Of course you've seen it. The title might have been different, depending on when you saw it. It might have been "Say Anything." Or "There's Something About Mary." Or "Twilight." Or "Fifty Shades of Grey." In fact, almost anyone reading this has probably seen multiple movies featuring this basic premise. They are just so romantic. That is, of course, if you set aside the small detail that if these male characters' pursuits played out in real life, it would probably lead to a restraining order.
I can already hear the protests about where I am heading with this: "Only a fool would turn to movies for life lessons." Or: "They're just entertainment."
Actually, they can be much more than that, as decades of media effects research
suggests, including some I recently conducted. The reality is that media exert subtle and not-so-subtle influences on the way we experience the world. And while we typically don't like to acknowledge that we personally are affected by media, we seem ready to admit that others are. Media effects researchers have a name for this: the third-person effect
This applies to the beloved rom-com just as much as any other kind of movie.
Some might argue that it's not like these men are stalking these women -- they are just pursuing them because they love them, and they believe the women will come to return their affections. But this counterargument isn't at all compelling, considering that plenty of stalkers believe that, too
Although legal definitions of stalking vary, the Stalking Resource Center
suggests that stalking can be thought of as "a course of conduct directed at a specific person that would cause a reasonable person to feel fear." And many of us would probably be a little afraid if a man we had just rejected showed up outside our bedroom window holding a boombox. Or if we learned our prom date from 13 years ago had hired a private investigator to find us.
But let's avoid the landmine of labeling these silver screen pursuits as stalking and instead consider them "persistent pursuits." And let's think of persistent pursuit as existing on a continuum. On one end of this continuum are the benign, socially sanctioned pursuits that commonly result in happy and healthy relationships. On the other are the malicious pursuits that cause the target to fear for his or her life, and end at the moment that those fears prove well-founded.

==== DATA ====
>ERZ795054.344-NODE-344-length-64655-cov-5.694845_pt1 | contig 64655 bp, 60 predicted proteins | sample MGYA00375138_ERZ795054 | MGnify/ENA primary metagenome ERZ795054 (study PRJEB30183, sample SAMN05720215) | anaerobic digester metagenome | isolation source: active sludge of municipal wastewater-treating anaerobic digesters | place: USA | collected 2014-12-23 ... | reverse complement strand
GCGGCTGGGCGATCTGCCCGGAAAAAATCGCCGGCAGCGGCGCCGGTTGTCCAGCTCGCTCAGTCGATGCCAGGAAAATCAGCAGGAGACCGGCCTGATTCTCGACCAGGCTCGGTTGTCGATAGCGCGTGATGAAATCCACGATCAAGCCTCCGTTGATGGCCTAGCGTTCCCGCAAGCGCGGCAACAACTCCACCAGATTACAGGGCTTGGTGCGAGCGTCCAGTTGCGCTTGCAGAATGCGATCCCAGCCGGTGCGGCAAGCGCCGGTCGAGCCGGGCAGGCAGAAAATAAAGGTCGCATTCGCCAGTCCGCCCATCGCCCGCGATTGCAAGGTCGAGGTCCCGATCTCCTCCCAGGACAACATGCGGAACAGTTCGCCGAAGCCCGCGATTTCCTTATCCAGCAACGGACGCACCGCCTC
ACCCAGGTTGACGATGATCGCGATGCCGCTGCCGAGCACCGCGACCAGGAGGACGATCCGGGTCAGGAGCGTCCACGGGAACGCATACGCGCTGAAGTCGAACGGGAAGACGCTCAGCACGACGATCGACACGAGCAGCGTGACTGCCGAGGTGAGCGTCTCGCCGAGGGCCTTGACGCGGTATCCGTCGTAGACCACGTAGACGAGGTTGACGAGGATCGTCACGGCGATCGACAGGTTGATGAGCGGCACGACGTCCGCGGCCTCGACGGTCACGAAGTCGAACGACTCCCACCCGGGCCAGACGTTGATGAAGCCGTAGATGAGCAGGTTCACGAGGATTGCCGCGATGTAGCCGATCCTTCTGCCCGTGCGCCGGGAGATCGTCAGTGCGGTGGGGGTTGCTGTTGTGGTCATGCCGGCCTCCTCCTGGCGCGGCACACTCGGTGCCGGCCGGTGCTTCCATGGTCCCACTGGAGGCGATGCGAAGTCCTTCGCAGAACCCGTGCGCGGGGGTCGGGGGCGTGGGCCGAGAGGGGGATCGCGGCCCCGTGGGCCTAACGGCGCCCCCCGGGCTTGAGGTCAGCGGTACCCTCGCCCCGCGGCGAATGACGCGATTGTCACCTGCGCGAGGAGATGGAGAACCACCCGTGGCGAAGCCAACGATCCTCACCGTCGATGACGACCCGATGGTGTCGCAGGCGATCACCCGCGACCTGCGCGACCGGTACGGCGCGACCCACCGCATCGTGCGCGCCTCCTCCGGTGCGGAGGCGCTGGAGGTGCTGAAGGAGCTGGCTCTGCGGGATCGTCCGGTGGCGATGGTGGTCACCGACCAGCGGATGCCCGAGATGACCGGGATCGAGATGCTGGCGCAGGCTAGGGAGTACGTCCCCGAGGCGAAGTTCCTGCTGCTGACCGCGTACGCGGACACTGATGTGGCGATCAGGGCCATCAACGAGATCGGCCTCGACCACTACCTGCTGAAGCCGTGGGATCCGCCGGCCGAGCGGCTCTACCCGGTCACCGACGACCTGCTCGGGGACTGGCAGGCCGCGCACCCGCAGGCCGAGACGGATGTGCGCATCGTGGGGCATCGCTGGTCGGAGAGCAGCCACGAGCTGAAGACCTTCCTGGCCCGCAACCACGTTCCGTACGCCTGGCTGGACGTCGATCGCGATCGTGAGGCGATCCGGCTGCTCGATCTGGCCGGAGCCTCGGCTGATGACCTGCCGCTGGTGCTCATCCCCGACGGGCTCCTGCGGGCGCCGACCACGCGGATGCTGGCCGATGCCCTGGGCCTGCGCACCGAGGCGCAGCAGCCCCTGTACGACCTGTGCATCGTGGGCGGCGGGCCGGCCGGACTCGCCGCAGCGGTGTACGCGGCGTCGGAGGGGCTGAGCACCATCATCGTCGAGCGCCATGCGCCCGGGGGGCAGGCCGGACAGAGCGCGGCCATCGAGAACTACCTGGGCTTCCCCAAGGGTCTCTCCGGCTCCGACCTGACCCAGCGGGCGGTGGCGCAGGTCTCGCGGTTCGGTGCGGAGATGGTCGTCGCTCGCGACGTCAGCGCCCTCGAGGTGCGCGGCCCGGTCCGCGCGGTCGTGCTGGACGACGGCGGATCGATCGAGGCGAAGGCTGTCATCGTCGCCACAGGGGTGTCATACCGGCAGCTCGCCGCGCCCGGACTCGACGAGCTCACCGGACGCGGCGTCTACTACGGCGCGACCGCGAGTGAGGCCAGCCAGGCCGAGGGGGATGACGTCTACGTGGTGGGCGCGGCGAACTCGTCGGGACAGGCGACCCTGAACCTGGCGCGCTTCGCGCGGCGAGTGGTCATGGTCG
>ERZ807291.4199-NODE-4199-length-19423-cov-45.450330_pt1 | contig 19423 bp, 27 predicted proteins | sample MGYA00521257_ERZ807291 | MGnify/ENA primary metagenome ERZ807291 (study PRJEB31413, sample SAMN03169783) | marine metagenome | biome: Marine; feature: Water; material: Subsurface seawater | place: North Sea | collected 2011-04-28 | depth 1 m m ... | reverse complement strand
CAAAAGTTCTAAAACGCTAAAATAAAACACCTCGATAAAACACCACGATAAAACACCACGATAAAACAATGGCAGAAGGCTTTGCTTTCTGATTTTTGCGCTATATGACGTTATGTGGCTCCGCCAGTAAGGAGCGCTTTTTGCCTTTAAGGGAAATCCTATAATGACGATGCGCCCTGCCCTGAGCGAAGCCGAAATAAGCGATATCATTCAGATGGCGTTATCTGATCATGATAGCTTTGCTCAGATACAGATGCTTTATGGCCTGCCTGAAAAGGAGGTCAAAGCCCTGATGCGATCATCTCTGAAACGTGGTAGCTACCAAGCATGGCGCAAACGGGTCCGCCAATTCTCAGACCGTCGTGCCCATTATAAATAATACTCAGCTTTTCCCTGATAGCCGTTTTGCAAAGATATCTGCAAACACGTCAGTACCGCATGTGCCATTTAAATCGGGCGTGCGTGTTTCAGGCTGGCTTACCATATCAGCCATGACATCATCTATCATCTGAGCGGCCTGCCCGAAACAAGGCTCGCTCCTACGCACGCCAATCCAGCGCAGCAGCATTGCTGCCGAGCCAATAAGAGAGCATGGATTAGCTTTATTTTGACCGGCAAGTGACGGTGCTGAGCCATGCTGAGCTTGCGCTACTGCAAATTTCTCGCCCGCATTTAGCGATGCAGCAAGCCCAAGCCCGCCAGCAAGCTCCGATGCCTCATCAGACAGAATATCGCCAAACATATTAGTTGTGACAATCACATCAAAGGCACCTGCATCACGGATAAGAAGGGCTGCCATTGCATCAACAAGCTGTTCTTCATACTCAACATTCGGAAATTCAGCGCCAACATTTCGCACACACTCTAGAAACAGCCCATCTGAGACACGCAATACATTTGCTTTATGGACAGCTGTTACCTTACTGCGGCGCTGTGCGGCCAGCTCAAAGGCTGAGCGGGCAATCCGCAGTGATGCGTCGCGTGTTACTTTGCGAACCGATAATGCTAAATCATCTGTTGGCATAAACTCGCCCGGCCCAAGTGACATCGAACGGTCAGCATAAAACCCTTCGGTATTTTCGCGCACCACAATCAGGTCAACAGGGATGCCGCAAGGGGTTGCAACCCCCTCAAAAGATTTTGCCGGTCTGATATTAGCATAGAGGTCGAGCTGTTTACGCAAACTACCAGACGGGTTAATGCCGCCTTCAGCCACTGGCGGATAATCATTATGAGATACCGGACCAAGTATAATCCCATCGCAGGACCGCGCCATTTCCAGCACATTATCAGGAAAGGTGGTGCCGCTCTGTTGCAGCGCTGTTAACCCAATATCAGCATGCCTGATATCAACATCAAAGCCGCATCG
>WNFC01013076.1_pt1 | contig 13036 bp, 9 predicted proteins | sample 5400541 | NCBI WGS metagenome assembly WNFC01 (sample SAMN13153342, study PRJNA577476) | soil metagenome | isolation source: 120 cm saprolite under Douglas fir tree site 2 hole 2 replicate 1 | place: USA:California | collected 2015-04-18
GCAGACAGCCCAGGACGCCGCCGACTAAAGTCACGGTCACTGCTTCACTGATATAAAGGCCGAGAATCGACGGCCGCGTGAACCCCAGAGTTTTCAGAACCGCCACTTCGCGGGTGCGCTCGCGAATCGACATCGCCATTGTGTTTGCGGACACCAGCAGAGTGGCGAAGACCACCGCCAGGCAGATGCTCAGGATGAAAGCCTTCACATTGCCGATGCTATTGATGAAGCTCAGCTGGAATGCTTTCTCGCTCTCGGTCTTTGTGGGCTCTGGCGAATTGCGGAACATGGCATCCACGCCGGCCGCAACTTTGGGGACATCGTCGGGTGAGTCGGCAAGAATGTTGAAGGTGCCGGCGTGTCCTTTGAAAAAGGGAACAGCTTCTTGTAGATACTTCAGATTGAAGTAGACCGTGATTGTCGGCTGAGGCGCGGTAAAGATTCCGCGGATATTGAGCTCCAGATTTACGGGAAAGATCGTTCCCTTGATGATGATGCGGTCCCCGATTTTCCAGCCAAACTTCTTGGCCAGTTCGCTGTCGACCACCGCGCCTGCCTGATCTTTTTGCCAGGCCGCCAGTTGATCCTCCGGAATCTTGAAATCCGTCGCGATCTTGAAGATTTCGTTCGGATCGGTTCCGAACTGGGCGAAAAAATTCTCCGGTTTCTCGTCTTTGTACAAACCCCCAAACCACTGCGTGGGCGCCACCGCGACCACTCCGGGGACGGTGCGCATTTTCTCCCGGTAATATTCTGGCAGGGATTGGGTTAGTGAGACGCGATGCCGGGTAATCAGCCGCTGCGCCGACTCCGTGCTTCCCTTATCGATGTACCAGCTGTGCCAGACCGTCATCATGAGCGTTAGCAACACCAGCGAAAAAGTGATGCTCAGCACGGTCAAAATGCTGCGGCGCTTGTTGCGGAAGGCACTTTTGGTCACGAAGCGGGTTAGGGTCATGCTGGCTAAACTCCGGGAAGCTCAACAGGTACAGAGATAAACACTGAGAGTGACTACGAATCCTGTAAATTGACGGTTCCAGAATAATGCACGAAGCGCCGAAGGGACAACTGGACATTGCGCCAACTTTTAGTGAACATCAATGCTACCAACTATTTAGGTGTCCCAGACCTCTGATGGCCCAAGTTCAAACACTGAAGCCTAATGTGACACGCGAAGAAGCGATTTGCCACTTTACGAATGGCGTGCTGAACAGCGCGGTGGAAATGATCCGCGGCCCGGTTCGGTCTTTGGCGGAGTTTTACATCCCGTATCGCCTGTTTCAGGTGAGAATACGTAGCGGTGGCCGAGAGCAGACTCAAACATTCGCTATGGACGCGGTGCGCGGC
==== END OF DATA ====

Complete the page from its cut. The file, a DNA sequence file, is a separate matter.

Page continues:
Culturally, we tend to label one end of this spectrum "romantic" and the other "stalking."
But where exactly is the line that separates the two? How do we know when a pursuit has gone from flattering to scary, from Dobler to Dahmer
? And might the media we consume be shaping these assessments?
It was these questions that led me to investigate
if watching movie portrayals of persistent pursuit would affect how seriously people take stalking. My reasoning was that if people watched movies that depicted persistent pursuit in a positive light, they would be more likely to agree with statements like "A person who is willing to go to the extremes of stalking must really be in love," or "Many alleged stalking victims are actually people who played hard to get and 'changed their minds' afterwards."
In other words, I expected that watching romantic comedies like "There's Something About Mary" or "Management" would lead people to see persistent pursuit in general -- including stalking -- in a more positive light.
Unfortunately, this prediction proved accurate for a number of participants: those who saw the film as more realistic, and those who reported higher levels of narrative immersion. Put another way, the people who failed to maintain a critical distance were affected by the film.
Some might be wondering why it matters what people think about stalking.
Well, for one, people who more strongly agree with these sorts of statements are more likely to report
that they have employed persistent pursuit tactics, ranging from "leaving unwanted messages of affection" to "using physical restraint or physical harm" when trying to initiate or prolong a romantic relationship with someone they know is not interested in a relationship with them.
And consider this: If you were a victim of stalking in search of a sympathetic ear, or a prosecutor picking jurors for a stalking case, you would probably want to steer clear of people you thought believed these things, right?
Lest you think the odds of these kinds of events occurring is remote, consider a recent study by the Centers for Disease Control and Prevention. It estimated that in the preceding 12-month period, 5.1 million women and 2.4 million men
in the United States had been the target of stalking that "made them feel very fearful or made them believe they or someone close to them would be harmed or killed."
Of course, the takeaway here shouldn't be that we need to censor rom-coms, or even that rom-coms are bad. (Although some rom-coms are, by any reasonable standard, dreadful, they still have a right to exist.) Nor should the takeaway be that any romanticized depictions of persistent pursuit should be avoided.
Rather, the lesson from this should be that we must be critical of the media we consume. We should ask questions like: What makes this romantic? Would there be any problems with these actions if they were to play out in real life? Why are we being encouraged to view a lack of respect for boundaries as not only acceptable, but desirable?
And above all, as we recover from any Valentine's Day excesses, we should as a culture be asking ourselves this: Why exactly do we still see persistent pursuit as a romantic ideal?